think there should be a formal departmental determination made 
as to what the standard is rather than just the Margolis 
opinion lasting as precedent. Will you do that?
    Mr. Cole. Certainly it is a matter that I would be, if 
confirmed, happy to look into, Senator.
    Senator Whitehouse. The second issue that I want to ask you 
about is cyber. We talked a little bit about it, as you 
indicated, when we met. I have a very persistent and serious 
concern that the American public knows far too little about the 
damage that the United States of America is sustaining now, 
yesterday, tomorrow, through cyber attacks, both from 
infiltration into our computers in ways that allow later 
harmful actions to be triggered; from traditional crime, banks 
being robbed in ways that would make, you know, Bonnie and 
Clyde look like pikers; and probably the most significant 
industrial espionage piracy in the history of the world, the 
biggest transfer of wealth I think ever is happening right now, 
and we are on the losing end of it. And it is all more or less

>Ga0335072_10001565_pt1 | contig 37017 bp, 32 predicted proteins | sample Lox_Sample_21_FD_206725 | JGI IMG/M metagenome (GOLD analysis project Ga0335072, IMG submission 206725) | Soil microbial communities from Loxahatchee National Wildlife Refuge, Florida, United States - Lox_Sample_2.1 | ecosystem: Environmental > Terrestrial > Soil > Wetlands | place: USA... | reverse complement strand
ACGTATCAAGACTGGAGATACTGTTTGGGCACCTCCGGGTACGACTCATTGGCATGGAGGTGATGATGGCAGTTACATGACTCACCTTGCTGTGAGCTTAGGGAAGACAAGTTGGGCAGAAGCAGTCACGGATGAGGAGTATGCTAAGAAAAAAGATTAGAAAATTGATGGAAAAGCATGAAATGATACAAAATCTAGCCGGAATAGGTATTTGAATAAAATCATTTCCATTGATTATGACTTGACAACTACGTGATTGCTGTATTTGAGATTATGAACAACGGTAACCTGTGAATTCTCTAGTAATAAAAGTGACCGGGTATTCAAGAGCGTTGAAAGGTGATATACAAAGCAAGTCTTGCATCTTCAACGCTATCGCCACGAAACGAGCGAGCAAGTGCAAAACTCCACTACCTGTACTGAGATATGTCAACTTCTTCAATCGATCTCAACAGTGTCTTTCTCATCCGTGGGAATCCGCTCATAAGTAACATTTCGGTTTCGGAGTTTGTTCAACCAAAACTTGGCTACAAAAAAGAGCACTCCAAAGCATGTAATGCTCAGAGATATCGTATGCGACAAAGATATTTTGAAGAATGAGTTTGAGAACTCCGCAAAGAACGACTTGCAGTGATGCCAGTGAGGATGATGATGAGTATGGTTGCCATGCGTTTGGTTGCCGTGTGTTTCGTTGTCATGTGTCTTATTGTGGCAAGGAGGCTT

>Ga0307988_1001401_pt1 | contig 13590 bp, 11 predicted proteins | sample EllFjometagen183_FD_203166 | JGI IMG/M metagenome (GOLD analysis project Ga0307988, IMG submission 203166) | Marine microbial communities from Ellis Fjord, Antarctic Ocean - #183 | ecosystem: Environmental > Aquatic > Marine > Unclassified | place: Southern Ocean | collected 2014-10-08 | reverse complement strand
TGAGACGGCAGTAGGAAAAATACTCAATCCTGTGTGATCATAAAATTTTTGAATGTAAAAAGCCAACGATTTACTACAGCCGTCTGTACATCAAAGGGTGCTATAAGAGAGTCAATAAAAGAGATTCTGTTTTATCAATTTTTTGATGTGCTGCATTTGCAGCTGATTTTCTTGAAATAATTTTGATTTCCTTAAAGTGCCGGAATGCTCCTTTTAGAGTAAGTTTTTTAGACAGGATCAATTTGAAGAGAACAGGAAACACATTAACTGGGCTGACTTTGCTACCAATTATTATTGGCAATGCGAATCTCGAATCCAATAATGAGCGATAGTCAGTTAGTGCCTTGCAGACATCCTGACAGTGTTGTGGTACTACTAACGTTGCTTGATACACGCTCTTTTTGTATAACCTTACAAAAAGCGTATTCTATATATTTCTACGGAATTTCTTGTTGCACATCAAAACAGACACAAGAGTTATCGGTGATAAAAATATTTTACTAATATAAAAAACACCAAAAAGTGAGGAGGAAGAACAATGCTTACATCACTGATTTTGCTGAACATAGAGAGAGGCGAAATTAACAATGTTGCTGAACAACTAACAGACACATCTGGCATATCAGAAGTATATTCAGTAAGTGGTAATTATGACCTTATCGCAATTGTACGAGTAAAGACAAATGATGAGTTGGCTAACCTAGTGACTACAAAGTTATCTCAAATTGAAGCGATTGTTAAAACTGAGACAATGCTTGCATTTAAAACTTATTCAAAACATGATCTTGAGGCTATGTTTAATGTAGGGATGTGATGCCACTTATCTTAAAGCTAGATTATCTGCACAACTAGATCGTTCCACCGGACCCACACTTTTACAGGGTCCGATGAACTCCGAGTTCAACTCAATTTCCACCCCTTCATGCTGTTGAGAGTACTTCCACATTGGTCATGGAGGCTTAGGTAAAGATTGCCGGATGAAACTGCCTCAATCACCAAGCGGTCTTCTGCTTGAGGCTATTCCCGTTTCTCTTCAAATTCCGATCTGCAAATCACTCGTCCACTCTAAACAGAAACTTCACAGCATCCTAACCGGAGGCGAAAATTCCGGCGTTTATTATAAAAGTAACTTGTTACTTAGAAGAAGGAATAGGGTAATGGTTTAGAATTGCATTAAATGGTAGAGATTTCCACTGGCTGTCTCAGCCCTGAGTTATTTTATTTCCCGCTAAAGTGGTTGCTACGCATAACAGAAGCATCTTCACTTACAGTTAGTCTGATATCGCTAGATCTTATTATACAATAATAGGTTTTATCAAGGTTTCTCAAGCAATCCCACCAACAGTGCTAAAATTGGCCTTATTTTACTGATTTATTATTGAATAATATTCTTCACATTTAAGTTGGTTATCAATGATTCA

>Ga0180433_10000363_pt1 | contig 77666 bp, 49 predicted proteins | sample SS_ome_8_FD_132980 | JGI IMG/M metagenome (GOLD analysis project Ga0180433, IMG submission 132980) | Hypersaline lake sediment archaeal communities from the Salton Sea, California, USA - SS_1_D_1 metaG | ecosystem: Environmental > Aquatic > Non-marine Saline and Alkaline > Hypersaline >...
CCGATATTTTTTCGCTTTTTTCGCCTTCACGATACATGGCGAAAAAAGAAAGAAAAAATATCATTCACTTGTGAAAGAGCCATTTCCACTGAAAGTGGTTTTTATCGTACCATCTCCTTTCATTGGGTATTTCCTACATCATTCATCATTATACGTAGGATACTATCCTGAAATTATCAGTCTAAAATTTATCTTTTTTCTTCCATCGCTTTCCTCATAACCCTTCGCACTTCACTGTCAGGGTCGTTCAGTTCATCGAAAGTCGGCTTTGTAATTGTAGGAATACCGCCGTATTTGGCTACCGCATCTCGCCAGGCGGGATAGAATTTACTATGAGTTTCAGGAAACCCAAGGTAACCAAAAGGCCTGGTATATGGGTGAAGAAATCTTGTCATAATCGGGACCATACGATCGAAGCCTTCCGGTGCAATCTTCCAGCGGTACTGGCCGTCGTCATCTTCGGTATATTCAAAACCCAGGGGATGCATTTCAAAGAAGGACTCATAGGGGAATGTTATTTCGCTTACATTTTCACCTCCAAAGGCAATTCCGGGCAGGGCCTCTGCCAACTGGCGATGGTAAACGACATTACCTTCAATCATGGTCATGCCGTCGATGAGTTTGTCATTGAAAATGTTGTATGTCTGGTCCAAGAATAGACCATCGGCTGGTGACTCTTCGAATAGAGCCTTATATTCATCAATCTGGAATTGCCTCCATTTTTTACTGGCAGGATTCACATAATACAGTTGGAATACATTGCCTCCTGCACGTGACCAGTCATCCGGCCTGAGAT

invisible to the public because if you are in dot.mil and 
dot.gov, it is classified so deeply that nobody hears about it; 
and if you are in dot.com, dot.org, or dot.net and you are a 
corporation, you have a proprietary interest in not letting 
that information get out. The banks do not disclose that they 
got hit for tens of millions of dollars because they do not 
want their competitors to know, they do not want their 
customers to know. The net result of all of that is that the 
public does not know.
    So I would ask you to review with the Attorney General 
where our classification policy is on this so that we can make 
a decision about how much to disclose to the American people 
about what is actually happening to our country so that they 
can be engaged in a proper way in the legislative and public 
acts that need to follow. I think that we are way to the side 
of secrecy to the point where the secrecy is actually damaging 
our national security now rather than protecting it. Will you 
look at that?
    Mr. Cole. Certainly, Senator. I think those are important 
issues and important balancings that need to be done, and 
certainly the right balance and the right position needs to be 
found between both the secrecy that is required and the import 
of getting out those messages to the public.
    Senator Whitehouse. You do not necessarily have to give up 
the name of the bank for the public to know that X gazillion 
dollars were stolen from an American bank by cyber criminals in